Skip top navigation

2020 - 2021 Academic Catalog

Entertainment Media Minor

The Entertainment Media  minor consists of six courses.

Course Code Course Title Credits
Core Courses
COM101 Understanding Mass Media 3
COM216 Entertainment Media 3
COM225 Producing 3
COM307 Understanding Video Games 3
COM332 Television & Film Studies 3
Choose 1 from the following:
COM208 Public Relations 3
COM209 Journalism 3

Credit Requirements for minor: 18 credits.

COM101 - Understanding Mass Media

This course surveys the theories, history, economics, audience, and regulations of the major forms of mass media, including newspapers, magazines, motion pictures, radio, television, and new electronic communication. Students develop a basic understanding of the roles of mass media and their effects on society and the individual. The course focuses on the relationship between mass media and society, so students can identify current trends that are changing the nature and function of traditional mass communication. Students examine and debate many current controversial issues concerning the mass media and their effects on our society and culture. Students discuss significant aspects of mass communication, including ethics and policy formulation that are playing key roles in the materialization of a new global communication era.

COM216 - Entertainment Media

A focus on the entertainment media industry requires making sense of the material that captures the audience's attention, influences culture, and provides enjoyment to mass media consumers. Course topics include the business of entertainment media, the production and distribution of media content, and multimedia convergence. Students in this course examine the multiple genres for the content of entertainment media, such as drama, comedy, reality TV, and gaming. Students learn how the entertainment industry works, captures the interests of contemporary audiences, and influences our culture and values. Prerequisite: COM 101. Formerly - COM302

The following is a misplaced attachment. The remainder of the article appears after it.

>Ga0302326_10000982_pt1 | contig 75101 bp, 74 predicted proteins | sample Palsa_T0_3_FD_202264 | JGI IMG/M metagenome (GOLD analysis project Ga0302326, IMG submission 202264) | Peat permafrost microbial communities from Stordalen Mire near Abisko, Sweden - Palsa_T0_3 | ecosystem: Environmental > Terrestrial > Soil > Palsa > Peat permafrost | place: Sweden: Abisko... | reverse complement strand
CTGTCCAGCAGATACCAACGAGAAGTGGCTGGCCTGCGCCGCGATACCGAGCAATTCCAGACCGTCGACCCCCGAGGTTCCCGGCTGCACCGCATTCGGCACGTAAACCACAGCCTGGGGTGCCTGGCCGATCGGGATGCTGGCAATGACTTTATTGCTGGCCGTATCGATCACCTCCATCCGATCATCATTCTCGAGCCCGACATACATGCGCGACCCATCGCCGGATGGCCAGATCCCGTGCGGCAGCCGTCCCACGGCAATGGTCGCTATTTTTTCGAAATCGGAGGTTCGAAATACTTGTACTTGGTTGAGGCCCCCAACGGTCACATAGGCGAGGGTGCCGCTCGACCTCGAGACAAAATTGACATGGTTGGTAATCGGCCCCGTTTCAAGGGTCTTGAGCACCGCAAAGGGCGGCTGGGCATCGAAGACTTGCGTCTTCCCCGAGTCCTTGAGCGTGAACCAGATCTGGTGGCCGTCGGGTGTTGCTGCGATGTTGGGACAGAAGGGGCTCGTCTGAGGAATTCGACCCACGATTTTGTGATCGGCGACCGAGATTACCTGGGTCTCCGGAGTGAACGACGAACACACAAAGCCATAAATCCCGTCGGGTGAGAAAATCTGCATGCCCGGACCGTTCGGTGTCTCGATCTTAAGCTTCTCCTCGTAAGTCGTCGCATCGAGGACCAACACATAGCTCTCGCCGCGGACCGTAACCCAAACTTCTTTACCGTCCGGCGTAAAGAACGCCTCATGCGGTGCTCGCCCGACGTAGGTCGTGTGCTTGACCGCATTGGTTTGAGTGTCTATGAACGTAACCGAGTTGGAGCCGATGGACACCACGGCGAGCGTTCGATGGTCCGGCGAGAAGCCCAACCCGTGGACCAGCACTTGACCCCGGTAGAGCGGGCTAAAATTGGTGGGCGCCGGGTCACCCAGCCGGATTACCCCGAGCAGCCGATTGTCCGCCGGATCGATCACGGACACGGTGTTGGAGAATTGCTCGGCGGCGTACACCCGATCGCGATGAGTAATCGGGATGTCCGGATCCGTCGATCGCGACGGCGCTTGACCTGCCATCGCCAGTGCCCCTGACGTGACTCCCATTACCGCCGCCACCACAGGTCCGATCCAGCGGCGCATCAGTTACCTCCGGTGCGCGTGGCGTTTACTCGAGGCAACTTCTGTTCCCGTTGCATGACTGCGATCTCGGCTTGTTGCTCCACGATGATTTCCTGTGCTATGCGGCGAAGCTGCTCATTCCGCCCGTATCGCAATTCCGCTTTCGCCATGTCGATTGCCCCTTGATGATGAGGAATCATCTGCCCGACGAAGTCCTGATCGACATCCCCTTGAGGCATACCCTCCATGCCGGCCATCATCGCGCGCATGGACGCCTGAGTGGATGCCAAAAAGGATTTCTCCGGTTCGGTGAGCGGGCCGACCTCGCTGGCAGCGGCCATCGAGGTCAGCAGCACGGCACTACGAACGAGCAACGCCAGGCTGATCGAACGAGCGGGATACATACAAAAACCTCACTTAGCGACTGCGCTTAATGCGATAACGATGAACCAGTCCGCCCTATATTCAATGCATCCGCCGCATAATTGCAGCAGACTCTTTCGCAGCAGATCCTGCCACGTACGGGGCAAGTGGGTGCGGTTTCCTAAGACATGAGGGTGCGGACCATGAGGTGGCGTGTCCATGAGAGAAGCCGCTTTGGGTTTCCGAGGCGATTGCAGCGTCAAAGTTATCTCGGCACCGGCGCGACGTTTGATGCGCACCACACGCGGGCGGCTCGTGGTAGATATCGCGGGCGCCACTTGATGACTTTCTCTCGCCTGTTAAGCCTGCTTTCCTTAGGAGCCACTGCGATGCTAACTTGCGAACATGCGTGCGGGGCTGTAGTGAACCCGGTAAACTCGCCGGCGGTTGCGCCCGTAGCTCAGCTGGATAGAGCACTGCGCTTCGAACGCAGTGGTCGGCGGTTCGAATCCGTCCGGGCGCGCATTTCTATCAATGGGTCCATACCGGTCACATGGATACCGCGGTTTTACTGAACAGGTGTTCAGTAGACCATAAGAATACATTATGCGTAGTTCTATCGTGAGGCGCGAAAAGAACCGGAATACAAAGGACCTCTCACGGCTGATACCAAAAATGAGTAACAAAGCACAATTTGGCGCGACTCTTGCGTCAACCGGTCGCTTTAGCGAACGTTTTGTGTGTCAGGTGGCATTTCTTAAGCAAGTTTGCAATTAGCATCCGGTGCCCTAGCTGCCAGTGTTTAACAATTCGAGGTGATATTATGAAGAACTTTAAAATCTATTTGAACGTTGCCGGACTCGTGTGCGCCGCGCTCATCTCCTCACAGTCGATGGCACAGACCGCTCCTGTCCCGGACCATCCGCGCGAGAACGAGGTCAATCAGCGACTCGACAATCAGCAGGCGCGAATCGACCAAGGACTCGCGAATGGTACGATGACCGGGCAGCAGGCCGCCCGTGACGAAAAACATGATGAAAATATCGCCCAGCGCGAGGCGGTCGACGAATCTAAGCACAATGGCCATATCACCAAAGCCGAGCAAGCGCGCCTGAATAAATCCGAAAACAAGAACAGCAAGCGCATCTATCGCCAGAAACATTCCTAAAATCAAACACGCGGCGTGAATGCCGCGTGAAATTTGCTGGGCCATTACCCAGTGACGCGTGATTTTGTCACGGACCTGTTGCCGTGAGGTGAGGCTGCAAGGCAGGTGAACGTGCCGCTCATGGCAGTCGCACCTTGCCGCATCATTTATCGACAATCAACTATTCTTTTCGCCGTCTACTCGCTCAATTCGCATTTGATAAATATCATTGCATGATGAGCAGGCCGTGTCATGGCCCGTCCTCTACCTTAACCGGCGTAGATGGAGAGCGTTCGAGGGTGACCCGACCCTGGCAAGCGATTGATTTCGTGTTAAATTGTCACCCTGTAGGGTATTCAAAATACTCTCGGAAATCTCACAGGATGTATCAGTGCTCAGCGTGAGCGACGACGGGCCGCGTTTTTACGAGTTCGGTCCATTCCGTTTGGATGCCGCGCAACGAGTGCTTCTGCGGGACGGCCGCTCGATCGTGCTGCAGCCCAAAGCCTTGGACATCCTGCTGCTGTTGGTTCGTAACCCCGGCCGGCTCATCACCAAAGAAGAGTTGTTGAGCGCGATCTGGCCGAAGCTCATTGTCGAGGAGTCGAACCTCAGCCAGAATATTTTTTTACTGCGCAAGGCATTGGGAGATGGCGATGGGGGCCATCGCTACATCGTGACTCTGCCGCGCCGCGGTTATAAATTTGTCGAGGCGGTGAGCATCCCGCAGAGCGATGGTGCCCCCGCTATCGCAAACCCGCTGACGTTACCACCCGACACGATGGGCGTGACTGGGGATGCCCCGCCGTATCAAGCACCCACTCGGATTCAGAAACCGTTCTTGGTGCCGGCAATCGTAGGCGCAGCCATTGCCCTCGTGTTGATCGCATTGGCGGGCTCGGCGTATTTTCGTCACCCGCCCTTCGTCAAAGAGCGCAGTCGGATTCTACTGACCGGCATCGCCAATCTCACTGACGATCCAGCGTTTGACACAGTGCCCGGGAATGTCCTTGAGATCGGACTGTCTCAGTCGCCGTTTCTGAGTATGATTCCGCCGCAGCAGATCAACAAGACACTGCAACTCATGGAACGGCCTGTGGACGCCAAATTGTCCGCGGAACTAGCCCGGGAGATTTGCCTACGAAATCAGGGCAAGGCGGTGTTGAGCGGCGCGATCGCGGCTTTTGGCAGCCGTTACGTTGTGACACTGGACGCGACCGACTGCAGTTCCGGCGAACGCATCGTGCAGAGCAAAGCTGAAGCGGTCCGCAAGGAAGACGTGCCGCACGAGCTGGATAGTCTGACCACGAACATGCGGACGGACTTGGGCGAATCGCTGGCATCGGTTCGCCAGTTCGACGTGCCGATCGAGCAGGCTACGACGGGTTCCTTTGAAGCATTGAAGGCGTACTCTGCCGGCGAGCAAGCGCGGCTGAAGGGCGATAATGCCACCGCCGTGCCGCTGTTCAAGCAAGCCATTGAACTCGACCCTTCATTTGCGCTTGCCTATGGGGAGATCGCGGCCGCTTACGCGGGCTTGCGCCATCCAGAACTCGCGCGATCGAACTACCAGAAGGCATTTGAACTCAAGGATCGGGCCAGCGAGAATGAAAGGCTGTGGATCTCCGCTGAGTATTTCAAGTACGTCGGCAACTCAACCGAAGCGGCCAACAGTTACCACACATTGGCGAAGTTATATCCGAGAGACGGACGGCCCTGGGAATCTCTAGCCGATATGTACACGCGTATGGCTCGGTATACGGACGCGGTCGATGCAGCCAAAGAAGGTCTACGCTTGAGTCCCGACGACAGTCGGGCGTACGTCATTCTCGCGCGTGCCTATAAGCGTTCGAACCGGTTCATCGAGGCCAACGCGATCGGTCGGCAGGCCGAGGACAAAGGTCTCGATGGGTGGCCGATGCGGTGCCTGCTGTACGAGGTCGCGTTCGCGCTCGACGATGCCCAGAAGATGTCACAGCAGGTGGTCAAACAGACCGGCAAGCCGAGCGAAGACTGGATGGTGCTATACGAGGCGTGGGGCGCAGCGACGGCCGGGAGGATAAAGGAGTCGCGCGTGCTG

COM225 - Producing

Producing introduces students to the basics of TV producing.  Students learn the process of writing a pitch, proposal, treatment, and budget.  They  also learn the fundamentals of basic screenwriting and production scheduling, as well as managing cast, crew and vendor relationships.  The course also explores the roles of the casting director, location manager, production coordinator, and script supervisor.  The course concludes with a preview of the production team and the role of the line producer, unit production manager, production manager and assistant directors involved in managing the physical production process of producing a television show.  This course emphasizes the competency of writing and research.

COM307 - Understanding Video Games

Understanding Video Games introduces students to the foundation, process, and impact of the video game industry.  Students evolve from merely riding the gaming highway to analyzing and deconstructing it.  The course pays particular attention to the history and breakthroughs in the technology, social and political impacts such as the ESRB, sex and violence in games, as well as past, present and future trends of the gaming market.